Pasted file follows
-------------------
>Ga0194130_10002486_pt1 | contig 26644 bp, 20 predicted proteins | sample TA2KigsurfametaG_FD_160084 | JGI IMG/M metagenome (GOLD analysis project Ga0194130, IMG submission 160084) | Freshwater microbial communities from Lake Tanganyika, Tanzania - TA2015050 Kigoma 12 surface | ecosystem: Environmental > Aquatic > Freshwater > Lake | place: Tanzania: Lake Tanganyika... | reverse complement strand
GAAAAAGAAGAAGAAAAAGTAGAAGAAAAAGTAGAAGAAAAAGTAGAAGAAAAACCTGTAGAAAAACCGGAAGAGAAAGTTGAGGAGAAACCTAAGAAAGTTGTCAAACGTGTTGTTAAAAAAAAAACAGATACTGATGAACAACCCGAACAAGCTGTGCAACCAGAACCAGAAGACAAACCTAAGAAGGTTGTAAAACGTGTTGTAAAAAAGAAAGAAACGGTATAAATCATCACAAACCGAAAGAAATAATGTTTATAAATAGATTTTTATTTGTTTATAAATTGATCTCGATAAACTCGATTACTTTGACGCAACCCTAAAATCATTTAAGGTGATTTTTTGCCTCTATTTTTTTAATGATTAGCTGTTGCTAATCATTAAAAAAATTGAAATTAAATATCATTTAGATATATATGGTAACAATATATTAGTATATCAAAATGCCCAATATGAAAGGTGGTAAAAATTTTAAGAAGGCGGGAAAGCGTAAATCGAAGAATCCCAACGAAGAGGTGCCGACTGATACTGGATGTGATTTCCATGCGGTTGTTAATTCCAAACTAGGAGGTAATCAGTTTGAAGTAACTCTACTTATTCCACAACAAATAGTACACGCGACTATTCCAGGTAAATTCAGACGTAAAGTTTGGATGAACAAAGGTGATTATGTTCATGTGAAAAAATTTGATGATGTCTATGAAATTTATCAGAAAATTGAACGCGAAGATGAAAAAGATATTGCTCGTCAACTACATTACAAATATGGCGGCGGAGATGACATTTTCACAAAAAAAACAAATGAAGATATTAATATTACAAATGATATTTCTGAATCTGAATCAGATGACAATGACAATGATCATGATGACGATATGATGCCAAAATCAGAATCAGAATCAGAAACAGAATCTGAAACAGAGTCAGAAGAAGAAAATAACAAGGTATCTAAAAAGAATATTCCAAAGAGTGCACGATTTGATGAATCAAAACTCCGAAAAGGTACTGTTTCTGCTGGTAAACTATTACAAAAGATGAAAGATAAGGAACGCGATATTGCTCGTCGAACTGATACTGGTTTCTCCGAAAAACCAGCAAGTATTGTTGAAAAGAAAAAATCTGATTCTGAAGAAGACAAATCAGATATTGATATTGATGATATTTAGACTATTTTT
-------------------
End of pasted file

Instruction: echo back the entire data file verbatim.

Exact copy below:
>Ga0194130_10002486_pt1 | contig 26644 bp, 20 predicted proteins | sample TA2KigsurfametaG_FD_160084 | JGI IMG/M metagenome (GOLD analysis project Ga0194130, IMG submission 160084) | Freshwater microbial communities from Lake Tanganyika, Tanzania - TA2015050 Kigoma 12 surface | ecosystem: Environmental > Aquatic > Freshwater > Lake | place: Tanzania: Lake Tanganyika... | reverse complement strand
GAAAAAGAAGAAGAAAAAGTAGAAGAAAAAGTAGAAGAAAAAGTAGAAGAAAAACCTGTAGAAAAACCGGAAGAGAAAGTTGAGGAGAAACCTAAGAAAGTTGTCAAACGTGTTGTTAAAAAAAAAACAGATACTGATGAACAACCCGAACAAGCTGTGCAACCAGAACCAGAAGACAAACCTAAGAAGGTTGTAAAACGTGTTGTAAAAAAGAAAGAAACGGTATAAATCATCACAAACCGAAAGAAATAATGTTTATAAATAGATTTTTATTTGTTTATAAATTGATCTCGATAAACTCGATTACTTTGACGCAACCCTAAAATCATTTAAGGTGATTTTTTGCCTCTATTTTTTTAATGATTAGCTGTTGCTAATCATTAAAAAAATTGAAATTAAATATCATTTAGATATATATGGTAACAATATATTAGTATATCAAAATGCCCAATATGAAAGGTGGTAAAAATTTTAAGAAGGCGGGAAAGCGTAAATCGAAGAATCCCAACGAAGAGGTGCCGACTGATACTGGATGTGATTTCCATGCGGTTGTTAATTCCAAACTAGGAGGTAATCAGTTTGAAGTAACTCTACTTATTCCACAACAAATAGTACACGCGACTATTCCAGGTAAATTCAGACGTAAAGTTTGGATGAACAAAGGTGATTATGTTCATGTGAAAAAATTTGATGATGTCTATGAAATTTATCAGAAAATTGAACGCGAAGATGAAAAAGATATTGCTCGTCAACTACATTACAAATATGGCGGCGGAGATGACATTTTCACAAAAAAAACAAATGAAGATATTAATATTACAAATGATATTTCTGAATCTGAATCAGATGACAATGACAATGATCATGATGACGATATGATGCCAAAATCAGAATCAGAATCAGAAACAGAATCTGAAACAGAGTCAGAAGAAGAAAATAACAAGGTATCTAAAAAGAATATTCCAAAGAGTGCACGATTTGATGAATCAAAACTCCGAAAAGGTACTGTTTCTGCTGGTAAACTATTACAAAAGATGAAAGATAAGGAACGCGATATTGCTCGTCGAACTGATACTGGTTTCTCCGAAAAACCAGCAAGTATTGTTGAAAAGAAAAAATCTGATTCTGAAGAAGACAAATCAGATATTGATATTGATGATATTTAGACTATTTTT